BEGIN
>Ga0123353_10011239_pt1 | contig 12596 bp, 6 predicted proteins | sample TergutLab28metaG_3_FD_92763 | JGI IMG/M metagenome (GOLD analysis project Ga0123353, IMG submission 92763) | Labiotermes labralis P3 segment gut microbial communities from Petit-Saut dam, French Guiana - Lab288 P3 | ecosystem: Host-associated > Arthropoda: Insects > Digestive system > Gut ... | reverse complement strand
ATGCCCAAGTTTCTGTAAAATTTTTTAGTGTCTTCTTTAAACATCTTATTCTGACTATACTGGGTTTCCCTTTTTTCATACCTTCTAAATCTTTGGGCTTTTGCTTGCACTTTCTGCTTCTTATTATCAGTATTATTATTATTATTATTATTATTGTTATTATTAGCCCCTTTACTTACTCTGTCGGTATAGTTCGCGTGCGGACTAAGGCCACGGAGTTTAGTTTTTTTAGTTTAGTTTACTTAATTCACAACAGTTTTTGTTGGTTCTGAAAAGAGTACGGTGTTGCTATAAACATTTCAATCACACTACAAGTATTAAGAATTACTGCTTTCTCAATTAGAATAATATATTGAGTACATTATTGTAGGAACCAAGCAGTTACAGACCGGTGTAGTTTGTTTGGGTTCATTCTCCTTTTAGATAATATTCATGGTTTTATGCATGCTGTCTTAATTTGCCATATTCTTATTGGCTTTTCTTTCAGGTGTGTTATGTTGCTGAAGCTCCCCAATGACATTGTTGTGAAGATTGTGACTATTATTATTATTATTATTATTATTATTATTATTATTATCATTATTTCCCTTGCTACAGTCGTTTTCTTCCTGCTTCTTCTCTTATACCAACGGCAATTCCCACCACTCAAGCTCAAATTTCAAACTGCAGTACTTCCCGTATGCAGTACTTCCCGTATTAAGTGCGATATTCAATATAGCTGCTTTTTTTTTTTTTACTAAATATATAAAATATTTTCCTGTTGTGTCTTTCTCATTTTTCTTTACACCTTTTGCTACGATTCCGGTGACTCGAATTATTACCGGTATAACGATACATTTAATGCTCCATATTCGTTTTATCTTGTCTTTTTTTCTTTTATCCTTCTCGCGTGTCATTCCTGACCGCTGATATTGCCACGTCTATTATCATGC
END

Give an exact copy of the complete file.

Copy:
>Ga0123353_10011239_pt1 | contig 12596 bp, 6 predicted proteins | sample TergutLab28metaG_3_FD_92763 | JGI IMG/M metagenome (GOLD analysis project Ga0123353, IMG submission 92763) | Labiotermes labralis P3 segment gut microbial communities from Petit-Saut dam, French Guiana - Lab288 P3 | ecosystem: Host-associated > Arthropoda: Insects > Digestive system > Gut ... | reverse complement strand
ATGCCCAAGTTTCTGTAAAATTTTTTAGTGTCTTCTTTAAACATCTTATTCTGACTATACTGGGTTTCCCTTTTTTCATACCTTCTAAATCTTTGGGCTTTTGCTTGCACTTTCTGCTTCTTATTATCAGTATTATTATTATTATTATTATTATTGTTATTATTAGCCCCTTTACTTACTCTGTCGGTATAGTTCGCGTGCGGACTAAGGCCACGGAGTTTAGTTTTTTTAGTTTAGTTTACTTAATTCACAACAGTTTTTGTTGGTTCTGAAAAGAGTACGGTGTTGCTATAAACATTTCAATCACACTACAAGTATTAAGAATTACTGCTTTCTCAATTAGAATAATATATTGAGTACATTATTGTAGGAACCAAGCAGTTACAGACCGGTGTAGTTTGTTTGGGTTCATTCTCCTTTTAGATAATATTCATGGTTTTATGCATGCTGTCTTAATTTGCCATATTCTTATTGGCTTTTCTTTCAGGTGTGTTATGTTGCTGAAGCTCCCCAATGACATTGTTGTGAAGATTGTGACTATTATTATTATTATTATTATTATTATTATTATTATTATCATTATTTCCCTTGCTACAGTCGTTTTCTTCCTGCTTCTTCTCTTATACCAACGGCAATTCCCACCACTCAAGCTCAAATTTCAAACTGCAGTACTTCCCGTATGCAGTACTTCCCGTATTAAGTGCGATATTCAATATAGCTGCTTTTTTTTTTTTTACTAAATATATAAAATATTTTCCTGTTGTGTCTTTCTCATTTTTCTTTACACCTTTTGCTACGATTCCGGTGACTCGAATTATTACCGGTATAACGATACATTTAATGCTCCATATTCGTTTTATCTTGTCTTTTTTTCTTTTATCCTTCTCGCGTGTCATTCCTGACCGCTGATATTGCCACGTCTATTATCATGC